We’re here because we’re here

July 1st, 1916, marks the first day of the bloodiest World War I battle, known as the Battle of Somme. On this day, more than 57,000 British soldiers died. This number is greater than the total of British casualties in the Crimean, Boer, and Korean wars combined. A hundred years later, on July 1st, 2016, the same dark green uniforms worn during WWI were spotted in British train stations.

‘We’re here because we’re here’

In Sheffield, Manchester, Bristol and London, 1400 men dressed up as their fallen ancestors to mark the 100th anniversary of the Battle of Somme. They silently sat in train stations, boarded crowded trains, smoked cigarettes, and sang powerful WWI songs. ‘We’re here because we’re here’ resonated in the deep halls, to the biggest surprise of casual commuters.

Social media such as Instragram and Twitter instantly got overwhelmed by videos and photos of this living memorial. The organisation behind this unexpected modern memorial is ’14-18 NOW’, which is dedicated to WWI centenary art commissions. Its goal is to connect people with the realities of war through unique art experiences.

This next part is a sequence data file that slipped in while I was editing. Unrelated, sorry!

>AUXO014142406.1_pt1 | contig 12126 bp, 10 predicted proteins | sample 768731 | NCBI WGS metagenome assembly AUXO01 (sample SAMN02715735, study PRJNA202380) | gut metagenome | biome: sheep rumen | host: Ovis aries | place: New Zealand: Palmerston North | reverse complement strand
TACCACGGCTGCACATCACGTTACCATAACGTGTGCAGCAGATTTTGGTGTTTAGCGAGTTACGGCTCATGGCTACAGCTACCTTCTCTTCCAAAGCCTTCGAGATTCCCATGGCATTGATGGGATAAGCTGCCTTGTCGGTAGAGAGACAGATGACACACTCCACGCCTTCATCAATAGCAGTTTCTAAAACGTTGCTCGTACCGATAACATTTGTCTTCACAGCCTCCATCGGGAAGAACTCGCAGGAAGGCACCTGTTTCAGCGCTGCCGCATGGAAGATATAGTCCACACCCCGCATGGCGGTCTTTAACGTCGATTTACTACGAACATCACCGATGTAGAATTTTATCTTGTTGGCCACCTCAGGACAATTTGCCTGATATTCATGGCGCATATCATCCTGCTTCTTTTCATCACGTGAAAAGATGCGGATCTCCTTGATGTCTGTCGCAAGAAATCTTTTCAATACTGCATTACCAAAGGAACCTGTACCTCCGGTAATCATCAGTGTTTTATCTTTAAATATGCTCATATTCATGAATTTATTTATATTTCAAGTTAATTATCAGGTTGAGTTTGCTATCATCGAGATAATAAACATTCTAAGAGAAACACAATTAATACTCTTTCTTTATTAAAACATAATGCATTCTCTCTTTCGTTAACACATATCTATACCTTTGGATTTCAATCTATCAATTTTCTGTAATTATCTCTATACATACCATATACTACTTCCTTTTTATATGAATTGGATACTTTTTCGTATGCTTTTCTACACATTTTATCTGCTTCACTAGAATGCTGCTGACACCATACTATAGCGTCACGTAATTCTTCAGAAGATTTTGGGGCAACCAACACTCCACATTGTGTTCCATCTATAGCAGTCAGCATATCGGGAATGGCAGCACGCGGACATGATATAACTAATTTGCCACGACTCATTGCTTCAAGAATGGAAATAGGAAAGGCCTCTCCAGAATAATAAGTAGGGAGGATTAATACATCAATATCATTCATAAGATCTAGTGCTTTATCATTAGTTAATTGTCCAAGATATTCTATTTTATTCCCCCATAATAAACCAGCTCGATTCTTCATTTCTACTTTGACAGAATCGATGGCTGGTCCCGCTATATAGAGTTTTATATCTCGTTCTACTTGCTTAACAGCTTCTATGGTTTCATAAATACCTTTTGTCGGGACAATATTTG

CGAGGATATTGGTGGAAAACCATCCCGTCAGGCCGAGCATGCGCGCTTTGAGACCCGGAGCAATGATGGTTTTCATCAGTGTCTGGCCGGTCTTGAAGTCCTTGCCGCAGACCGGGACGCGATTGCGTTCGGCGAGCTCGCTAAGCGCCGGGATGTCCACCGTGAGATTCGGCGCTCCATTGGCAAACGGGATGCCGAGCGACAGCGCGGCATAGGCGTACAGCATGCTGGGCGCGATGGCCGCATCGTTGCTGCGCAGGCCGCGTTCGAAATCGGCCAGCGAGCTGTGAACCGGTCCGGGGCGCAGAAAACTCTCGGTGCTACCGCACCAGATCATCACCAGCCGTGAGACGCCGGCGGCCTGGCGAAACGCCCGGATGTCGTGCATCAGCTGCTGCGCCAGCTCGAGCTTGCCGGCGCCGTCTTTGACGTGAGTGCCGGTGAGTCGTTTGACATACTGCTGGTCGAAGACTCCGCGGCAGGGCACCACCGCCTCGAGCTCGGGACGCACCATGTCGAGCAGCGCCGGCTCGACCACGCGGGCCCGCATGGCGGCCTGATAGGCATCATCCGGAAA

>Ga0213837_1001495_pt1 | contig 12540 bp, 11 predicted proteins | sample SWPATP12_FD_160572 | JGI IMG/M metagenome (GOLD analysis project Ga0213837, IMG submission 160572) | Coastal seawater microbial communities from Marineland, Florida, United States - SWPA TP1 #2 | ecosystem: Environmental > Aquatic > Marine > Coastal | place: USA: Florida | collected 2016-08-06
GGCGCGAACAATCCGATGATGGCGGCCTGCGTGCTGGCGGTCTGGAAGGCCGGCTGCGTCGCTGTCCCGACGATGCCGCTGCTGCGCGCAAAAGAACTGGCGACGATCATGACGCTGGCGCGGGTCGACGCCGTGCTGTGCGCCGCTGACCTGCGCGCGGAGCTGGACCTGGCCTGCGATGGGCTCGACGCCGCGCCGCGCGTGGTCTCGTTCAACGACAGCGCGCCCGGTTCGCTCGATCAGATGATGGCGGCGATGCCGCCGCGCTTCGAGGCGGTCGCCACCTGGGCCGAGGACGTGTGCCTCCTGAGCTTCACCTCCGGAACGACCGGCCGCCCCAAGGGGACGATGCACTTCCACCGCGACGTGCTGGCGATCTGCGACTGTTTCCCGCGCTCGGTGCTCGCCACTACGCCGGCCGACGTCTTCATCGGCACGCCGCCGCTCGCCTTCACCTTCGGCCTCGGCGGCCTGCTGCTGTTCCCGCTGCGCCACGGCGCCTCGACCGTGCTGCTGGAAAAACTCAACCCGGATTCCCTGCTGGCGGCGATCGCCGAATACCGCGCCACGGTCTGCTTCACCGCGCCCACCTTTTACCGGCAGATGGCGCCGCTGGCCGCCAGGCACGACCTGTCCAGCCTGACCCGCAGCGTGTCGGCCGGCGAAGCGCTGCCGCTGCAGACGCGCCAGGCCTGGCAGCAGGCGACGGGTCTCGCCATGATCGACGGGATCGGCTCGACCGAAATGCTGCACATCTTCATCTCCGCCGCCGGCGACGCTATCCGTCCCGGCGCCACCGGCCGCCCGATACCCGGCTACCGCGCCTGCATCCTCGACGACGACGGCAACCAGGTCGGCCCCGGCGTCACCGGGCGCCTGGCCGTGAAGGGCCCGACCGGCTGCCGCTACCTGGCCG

Traditionally, memorials are extremely simple, involving a commemoration with statues involving the surnames of fallen soldiers. If the population wants to show respect to its ancestors, it has to go to a given site. However, it is easy to ignore it, which can be proven by the fading knowledge of the British about WWI. Indeed, the ‘Test The Nation Survey’, completed by 500 adults over the age of 18 from across the UK in 2014, shockingly revealed that 83% do not know the official dates of WWI (1914-1918). The release of the findings was part of an ongoing campaign by Leger Holidays, the UK’s leading battlefield tour provider, to encourage people to ‘Keep the Memories Alive‘.

Soldiers have a name, a face, and a voice

The modern memorial by 14-18 NOW, on the other hand, cannot be forgotten. Commuters are directly confronted with soldiers as if they were going to war. The most courageous who tried to talk to the soldiers did not receive any response: instead, they received identity cards of a soldier who died during the Battle of the Somme. This memorial is particularly moving because, for once, it shows that soldiers have a name, a face, and a voice. This memorial sheds the light on the idea that all in all, soldiers are not just names carved in a memorial rock, but human beings.